:)

Walk the line – (Diaper) changing with a toddler

“Help me do it myself.”  – This is a famous quote by Maria Montessori. Her approach was to help the children JUST as much as needed for them in order to then do most of it themselves. Which is the fine line between doing things FOR them and forcing them to do things completely on their own. Again – it takes patience, careful observation and communication with the toddler. All of which are strong pillars of the RIE philosophy too.

This post is the third and last in our series of diaper changes. But it is also about (un)dressing in general. Because with a toddler this goes along the same lines. 

When changing a toddler we are facing a whole new challenge – the strong aim for independence. More and more often we hear „Me! me!“ or „Alone!“. Quite often he wants to be bigger than he is. And more independent. It is our task to support this. Not more. But how ?

Move down

With a toddler we tend to change him wherever we are in the house right now. The changing table might be too small or too dangerous now. And in the end the child can stand just anywhere while being changed. But having a clear area helps us and the toddler focus on what is going on NOW. What we are here to do together – get changed.

This area can now be on the floor, maybe with a little cushion for the child to sit on while he tries to put his trousers on. And we sit or kneel down with him. To still be able to look him in the eye.  To be at his height and connect.

A little corner is ideal because there WILL be times when he tries to run off. But at the same time trust the child to stay. In the end – he will know that this time there is not just about the diaper or the pyjama. It‘s about you and him.

Observe more. Do less. 

It can‘t be repeated often enough what Magda Gerber used to say.
From careful observation we see what our child is capable of. And what not. So when he tries and puts his arm through the sleeve of his jumper himself we may only hold the end of the sleeve so he can slide through easily. We might watch him put his jacket on all by himself. Bite our fingers and watch him struggle. A bit. And we are there as soon as he gets stuck and finally when he needs it zipped up. We offer help. And accept a „No.“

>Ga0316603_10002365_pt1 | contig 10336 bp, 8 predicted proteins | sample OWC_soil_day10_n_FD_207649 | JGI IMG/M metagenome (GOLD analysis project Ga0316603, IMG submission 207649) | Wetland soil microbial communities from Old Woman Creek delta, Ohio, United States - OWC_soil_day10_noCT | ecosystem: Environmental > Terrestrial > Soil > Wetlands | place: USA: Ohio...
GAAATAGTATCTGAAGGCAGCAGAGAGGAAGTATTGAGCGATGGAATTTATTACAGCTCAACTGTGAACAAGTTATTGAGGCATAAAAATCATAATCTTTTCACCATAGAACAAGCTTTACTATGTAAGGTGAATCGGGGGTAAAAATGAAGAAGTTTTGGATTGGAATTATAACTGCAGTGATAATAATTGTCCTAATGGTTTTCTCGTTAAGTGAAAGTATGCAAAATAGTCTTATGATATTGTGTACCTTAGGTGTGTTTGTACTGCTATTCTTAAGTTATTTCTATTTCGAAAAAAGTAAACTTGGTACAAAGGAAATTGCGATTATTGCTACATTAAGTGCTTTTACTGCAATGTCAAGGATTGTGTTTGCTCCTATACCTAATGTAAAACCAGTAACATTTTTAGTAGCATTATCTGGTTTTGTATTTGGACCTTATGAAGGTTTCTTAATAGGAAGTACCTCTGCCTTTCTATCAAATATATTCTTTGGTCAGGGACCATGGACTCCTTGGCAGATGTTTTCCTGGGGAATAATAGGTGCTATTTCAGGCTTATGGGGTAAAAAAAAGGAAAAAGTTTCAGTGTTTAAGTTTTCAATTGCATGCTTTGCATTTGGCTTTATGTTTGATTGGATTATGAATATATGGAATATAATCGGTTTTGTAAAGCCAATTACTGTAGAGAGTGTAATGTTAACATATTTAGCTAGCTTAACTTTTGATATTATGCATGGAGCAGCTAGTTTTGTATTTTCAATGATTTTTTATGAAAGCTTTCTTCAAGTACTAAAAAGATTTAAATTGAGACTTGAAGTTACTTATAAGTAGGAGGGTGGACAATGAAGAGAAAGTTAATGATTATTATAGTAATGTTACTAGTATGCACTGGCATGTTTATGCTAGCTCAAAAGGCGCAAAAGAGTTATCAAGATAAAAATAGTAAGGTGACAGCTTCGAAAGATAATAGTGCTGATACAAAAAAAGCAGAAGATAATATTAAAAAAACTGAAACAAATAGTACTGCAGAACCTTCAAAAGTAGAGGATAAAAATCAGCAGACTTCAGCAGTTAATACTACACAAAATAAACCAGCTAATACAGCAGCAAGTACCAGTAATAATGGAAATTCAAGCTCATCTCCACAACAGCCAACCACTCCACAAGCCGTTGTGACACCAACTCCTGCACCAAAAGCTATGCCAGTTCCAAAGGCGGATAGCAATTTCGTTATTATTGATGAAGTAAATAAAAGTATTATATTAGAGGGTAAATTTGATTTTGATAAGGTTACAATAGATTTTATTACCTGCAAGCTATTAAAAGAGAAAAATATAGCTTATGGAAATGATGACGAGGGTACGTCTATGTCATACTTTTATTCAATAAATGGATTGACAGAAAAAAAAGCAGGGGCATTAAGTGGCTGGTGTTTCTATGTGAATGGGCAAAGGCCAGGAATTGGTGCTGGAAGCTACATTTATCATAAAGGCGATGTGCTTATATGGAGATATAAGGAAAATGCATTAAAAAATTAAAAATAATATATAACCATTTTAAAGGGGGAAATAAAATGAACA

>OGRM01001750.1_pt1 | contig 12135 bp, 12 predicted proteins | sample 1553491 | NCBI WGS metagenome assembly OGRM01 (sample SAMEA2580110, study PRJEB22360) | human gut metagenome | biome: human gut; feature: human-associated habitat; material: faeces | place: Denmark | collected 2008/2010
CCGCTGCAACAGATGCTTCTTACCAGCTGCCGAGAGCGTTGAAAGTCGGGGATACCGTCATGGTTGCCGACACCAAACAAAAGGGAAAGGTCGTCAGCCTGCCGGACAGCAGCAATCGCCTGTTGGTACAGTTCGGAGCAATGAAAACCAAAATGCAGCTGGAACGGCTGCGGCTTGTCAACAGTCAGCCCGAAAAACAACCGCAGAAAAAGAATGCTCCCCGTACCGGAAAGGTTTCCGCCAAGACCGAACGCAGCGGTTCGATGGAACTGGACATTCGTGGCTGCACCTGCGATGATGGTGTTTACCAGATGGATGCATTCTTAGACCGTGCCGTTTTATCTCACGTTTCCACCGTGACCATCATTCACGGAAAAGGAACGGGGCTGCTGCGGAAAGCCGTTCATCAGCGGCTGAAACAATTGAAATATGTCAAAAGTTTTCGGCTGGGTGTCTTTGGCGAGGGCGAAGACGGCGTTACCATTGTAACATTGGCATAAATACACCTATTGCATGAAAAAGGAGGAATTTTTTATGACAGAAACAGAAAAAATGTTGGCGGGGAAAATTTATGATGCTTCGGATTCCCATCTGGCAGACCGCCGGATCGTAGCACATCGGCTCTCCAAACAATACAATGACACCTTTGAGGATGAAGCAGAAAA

We also wait for the child to ask for help. We encourage without enforcement. We allow without expectations. We acknowledge without praise.

Walking this fine line takes the relationship with our child a step further. While silently moving away from doing everything for your child we are moving closer in trust and the security of „I see you can do this but I am still there when you need me.“

Communication

With a toddler communication comes to a whole new level.

Language has developed and becomes part of the play we mentioned in our previous post. Because the child can now name the car on his shirt or the mouse on his sock. And he will happily do so. He will ask what this is your hair is tied with or what is dangling from your ear. He will wonder why your hair is wet and will zip your hoodie up and down and up and down once he figured how these things work. Again – we join in. We talk and have fun.

This is connection and bonding too. A conversation at the changing table.

But this communication is fragile. And a fine line again. Between offering options and suggesting more than the child is capable of. We might ask „Can you take your diaper off yourself?“  and mean it as an offer to do it himself. But for a child who is not quite able to do so this is a question of „Can you or can‘t you?“. A question that shouldn‘t be raised because it lies within a child what he is able to. And what not. So instead we ask „Do you want to take your shirt off?“ And if the answer is „No.“ we go ahead and just do it. As usual.